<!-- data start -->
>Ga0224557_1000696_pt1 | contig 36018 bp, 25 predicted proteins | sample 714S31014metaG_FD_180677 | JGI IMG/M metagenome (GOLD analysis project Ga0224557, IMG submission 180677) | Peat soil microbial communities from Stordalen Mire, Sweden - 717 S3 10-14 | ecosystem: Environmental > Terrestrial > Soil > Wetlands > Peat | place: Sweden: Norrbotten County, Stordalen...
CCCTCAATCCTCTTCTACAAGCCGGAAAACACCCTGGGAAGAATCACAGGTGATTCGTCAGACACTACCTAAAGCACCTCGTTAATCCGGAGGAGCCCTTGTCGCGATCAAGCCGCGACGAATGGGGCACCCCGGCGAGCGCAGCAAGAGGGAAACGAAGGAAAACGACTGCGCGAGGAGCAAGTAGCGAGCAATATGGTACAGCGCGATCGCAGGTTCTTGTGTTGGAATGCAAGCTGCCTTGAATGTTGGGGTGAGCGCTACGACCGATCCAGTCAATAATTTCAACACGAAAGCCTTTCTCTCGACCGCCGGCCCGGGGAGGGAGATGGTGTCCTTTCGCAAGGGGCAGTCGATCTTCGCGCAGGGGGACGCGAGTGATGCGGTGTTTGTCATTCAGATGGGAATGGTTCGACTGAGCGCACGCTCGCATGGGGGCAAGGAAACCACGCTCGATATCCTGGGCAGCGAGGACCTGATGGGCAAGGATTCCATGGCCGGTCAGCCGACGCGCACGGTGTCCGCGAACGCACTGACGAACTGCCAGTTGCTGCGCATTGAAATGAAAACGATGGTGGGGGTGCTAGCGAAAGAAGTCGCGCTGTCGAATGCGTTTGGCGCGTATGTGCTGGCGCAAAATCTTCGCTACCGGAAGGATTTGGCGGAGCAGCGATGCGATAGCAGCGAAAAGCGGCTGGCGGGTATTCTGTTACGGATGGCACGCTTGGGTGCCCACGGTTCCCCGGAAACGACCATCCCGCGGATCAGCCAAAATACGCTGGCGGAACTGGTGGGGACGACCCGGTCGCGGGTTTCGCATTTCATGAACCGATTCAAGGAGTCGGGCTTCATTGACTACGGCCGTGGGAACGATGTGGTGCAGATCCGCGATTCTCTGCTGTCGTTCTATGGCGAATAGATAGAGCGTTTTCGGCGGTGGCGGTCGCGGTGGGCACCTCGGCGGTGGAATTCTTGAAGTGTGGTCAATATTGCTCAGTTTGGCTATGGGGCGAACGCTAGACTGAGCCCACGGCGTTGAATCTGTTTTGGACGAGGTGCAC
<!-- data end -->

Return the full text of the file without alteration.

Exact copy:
>Ga0224557_1000696_pt1 | contig 36018 bp, 25 predicted proteins | sample 714S31014metaG_FD_180677 | JGI IMG/M metagenome (GOLD analysis project Ga0224557, IMG submission 180677) | Peat soil microbial communities from Stordalen Mire, Sweden - 717 S3 10-14 | ecosystem: Environmental > Terrestrial > Soil > Wetlands > Peat | place: Sweden: Norrbotten County, Stordalen...
CCCTCAATCCTCTTCTACAAGCCGGAAAACACCCTGGGAAGAATCACAGGTGATTCGTCAGACACTACCTAAAGCACCTCGTTAATCCGGAGGAGCCCTTGTCGCGATCAAGCCGCGACGAATGGGGCACCCCGGCGAGCGCAGCAAGAGGGAAACGAAGGAAAACGACTGCGCGAGGAGCAAGTAGCGAGCAATATGGTACAGCGCGATCGCAGGTTCTTGTGTTGGAATGCAAGCTGCCTTGAATGTTGGGGTGAGCGCTACGACCGATCCAGTCAATAATTTCAACACGAAAGCCTTTCTCTCGACCGCCGGCCCGGGGAGGGAGATGGTGTCCTTTCGCAAGGGGCAGTCGATCTTCGCGCAGGGGGACGCGAGTGATGCGGTGTTTGTCATTCAGATGGGAATGGTTCGACTGAGCGCACGCTCGCATGGGGGCAAGGAAACCACGCTCGATATCCTGGGCAGCGAGGACCTGATGGGCAAGGATTCCATGGCCGGTCAGCCGACGCGCACGGTGTCCGCGAACGCACTGACGAACTGCCAGTTGCTGCGCATTGAAATGAAAACGATGGTGGGGGTGCTAGCGAAAGAAGTCGCGCTGTCGAATGCGTTTGGCGCGTATGTGCTGGCGCAAAATCTTCGCTACCGGAAGGATTTGGCGGAGCAGCGATGCGATAGCAGCGAAAAGCGGCTGGCGGGTATTCTGTTACGGATGGCACGCTTGGGTGCCCACGGTTCCCCGGAAACGACCATCCCGCGGATCAGCCAAAATACGCTGGCGGAACTGGTGGGGACGACCCGGTCGCGGGTTTCGCATTTCATGAACCGATTCAAGGAGTCGGGCTTCATTGACTACGGCCGTGGGAACGATGTGGTGCAGATCCGCGATTCTCTGCTGTCGTTCTATGGCGAATAGATAGAGCGTTTTCGGCGGTGGCGGTCGCGGTGGGCACCTCGGCGGTGGAATTCTTGAAGTGTGGTCAATATTGCTCAGTTTGGCTATGGGGCGAACGCTAGACTGAGCCCACGGCGTTGAATCTGTTTTGGACGAGGTGCAC